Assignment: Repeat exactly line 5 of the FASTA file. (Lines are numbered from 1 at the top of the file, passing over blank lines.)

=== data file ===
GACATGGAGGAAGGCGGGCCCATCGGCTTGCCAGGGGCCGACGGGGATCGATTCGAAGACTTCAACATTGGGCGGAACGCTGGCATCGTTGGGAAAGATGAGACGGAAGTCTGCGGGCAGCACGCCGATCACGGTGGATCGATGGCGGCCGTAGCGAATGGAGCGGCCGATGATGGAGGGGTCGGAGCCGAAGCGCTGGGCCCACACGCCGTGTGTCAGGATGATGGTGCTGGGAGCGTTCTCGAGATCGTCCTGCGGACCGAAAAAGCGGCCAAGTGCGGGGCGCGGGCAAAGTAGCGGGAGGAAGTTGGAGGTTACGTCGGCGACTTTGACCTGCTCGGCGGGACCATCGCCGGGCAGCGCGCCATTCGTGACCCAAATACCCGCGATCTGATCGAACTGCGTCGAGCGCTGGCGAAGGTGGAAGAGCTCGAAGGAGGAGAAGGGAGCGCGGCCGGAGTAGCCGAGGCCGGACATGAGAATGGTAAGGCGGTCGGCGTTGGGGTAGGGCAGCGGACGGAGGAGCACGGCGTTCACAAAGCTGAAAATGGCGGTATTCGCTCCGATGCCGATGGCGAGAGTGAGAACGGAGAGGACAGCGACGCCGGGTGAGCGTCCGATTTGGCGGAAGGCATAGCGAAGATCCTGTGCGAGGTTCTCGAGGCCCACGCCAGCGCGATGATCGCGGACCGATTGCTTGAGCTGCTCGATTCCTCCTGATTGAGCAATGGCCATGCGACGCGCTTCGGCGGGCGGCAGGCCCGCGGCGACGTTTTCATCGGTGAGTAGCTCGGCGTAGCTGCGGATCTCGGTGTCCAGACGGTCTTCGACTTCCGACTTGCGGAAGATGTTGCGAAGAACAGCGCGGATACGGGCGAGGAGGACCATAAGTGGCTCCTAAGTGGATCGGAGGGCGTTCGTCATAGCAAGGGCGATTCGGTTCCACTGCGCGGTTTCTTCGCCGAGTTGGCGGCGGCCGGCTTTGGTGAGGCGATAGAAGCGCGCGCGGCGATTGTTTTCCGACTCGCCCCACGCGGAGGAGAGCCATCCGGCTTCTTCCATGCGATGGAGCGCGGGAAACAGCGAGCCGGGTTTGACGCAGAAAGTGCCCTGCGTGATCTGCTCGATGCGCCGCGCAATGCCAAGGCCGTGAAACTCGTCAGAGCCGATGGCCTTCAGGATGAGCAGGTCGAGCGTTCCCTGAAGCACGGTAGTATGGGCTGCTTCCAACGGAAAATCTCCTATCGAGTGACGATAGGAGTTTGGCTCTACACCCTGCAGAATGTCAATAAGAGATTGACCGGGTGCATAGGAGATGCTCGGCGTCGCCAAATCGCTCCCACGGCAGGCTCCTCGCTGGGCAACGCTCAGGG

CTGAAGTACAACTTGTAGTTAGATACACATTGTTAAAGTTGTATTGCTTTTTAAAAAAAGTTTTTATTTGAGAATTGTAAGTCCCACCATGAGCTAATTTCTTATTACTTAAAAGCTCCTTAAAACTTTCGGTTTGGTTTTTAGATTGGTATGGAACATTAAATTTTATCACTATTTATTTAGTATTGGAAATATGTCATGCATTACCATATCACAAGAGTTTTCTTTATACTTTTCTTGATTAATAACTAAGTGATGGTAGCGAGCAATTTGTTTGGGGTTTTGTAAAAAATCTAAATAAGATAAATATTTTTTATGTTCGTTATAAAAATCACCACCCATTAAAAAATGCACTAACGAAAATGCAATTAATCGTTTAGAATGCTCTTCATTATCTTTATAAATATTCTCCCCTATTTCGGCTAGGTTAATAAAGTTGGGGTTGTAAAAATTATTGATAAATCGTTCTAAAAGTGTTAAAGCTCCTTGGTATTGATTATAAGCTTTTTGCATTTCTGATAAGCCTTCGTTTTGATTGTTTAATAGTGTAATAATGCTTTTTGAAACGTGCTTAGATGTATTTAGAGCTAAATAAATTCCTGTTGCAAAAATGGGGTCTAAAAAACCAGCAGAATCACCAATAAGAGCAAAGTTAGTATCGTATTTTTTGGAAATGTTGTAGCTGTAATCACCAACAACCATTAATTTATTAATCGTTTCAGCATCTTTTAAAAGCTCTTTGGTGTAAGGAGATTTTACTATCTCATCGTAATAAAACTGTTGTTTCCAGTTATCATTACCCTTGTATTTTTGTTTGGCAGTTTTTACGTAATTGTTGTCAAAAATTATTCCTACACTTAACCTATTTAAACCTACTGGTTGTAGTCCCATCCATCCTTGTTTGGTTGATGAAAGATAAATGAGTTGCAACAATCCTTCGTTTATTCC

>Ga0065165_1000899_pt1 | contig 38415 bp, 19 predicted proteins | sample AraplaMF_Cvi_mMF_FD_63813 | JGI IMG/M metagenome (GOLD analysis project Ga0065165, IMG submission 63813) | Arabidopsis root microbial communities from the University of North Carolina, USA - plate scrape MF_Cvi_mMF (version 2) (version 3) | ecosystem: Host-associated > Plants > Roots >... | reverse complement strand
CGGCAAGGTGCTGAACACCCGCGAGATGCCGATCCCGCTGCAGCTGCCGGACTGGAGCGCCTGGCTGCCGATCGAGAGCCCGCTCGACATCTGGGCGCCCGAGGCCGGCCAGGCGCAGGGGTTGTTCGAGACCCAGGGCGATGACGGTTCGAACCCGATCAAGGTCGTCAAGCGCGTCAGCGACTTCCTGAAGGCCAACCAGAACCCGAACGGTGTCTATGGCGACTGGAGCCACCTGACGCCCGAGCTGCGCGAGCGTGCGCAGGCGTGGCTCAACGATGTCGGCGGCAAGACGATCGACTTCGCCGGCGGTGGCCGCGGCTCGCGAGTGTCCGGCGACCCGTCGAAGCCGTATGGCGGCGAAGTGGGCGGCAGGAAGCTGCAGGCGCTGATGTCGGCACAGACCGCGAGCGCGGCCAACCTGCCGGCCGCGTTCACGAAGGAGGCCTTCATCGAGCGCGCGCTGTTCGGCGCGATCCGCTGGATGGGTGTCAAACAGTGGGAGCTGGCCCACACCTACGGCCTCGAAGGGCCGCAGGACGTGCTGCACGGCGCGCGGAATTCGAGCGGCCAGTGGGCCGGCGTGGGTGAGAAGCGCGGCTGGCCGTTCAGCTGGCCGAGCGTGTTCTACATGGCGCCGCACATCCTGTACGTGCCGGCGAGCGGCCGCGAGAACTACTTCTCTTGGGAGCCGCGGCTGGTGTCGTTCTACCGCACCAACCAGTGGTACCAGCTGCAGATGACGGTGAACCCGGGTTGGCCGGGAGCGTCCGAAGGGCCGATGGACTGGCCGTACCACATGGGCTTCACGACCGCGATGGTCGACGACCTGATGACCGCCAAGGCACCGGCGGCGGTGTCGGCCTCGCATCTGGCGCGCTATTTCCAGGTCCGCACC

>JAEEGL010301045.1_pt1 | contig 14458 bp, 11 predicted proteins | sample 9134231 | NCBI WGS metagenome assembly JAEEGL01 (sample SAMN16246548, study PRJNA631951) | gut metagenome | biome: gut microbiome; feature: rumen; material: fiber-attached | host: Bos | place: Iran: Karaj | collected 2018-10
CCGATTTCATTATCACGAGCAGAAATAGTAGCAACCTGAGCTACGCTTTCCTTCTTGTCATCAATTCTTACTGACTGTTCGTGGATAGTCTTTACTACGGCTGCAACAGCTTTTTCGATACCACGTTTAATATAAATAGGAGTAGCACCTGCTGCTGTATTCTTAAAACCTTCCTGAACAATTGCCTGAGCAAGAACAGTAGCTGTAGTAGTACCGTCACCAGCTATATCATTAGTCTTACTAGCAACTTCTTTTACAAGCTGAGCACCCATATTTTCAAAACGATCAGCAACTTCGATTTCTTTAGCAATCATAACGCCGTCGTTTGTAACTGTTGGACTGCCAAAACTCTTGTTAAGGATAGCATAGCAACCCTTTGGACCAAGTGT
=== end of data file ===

>JAEEGL010301045.1_pt1 | contig 14458 bp, 11 predicted proteins | sample 9134231 | NCBI WGS metagenome assembly JAEEGL01 (sample SAMN16246548, study PRJNA631951) | gut metagenome | biome: gut microbiome; feature: rumen; material: fiber-attached | host: Bos | place: Iran: Karaj | collected 2018-10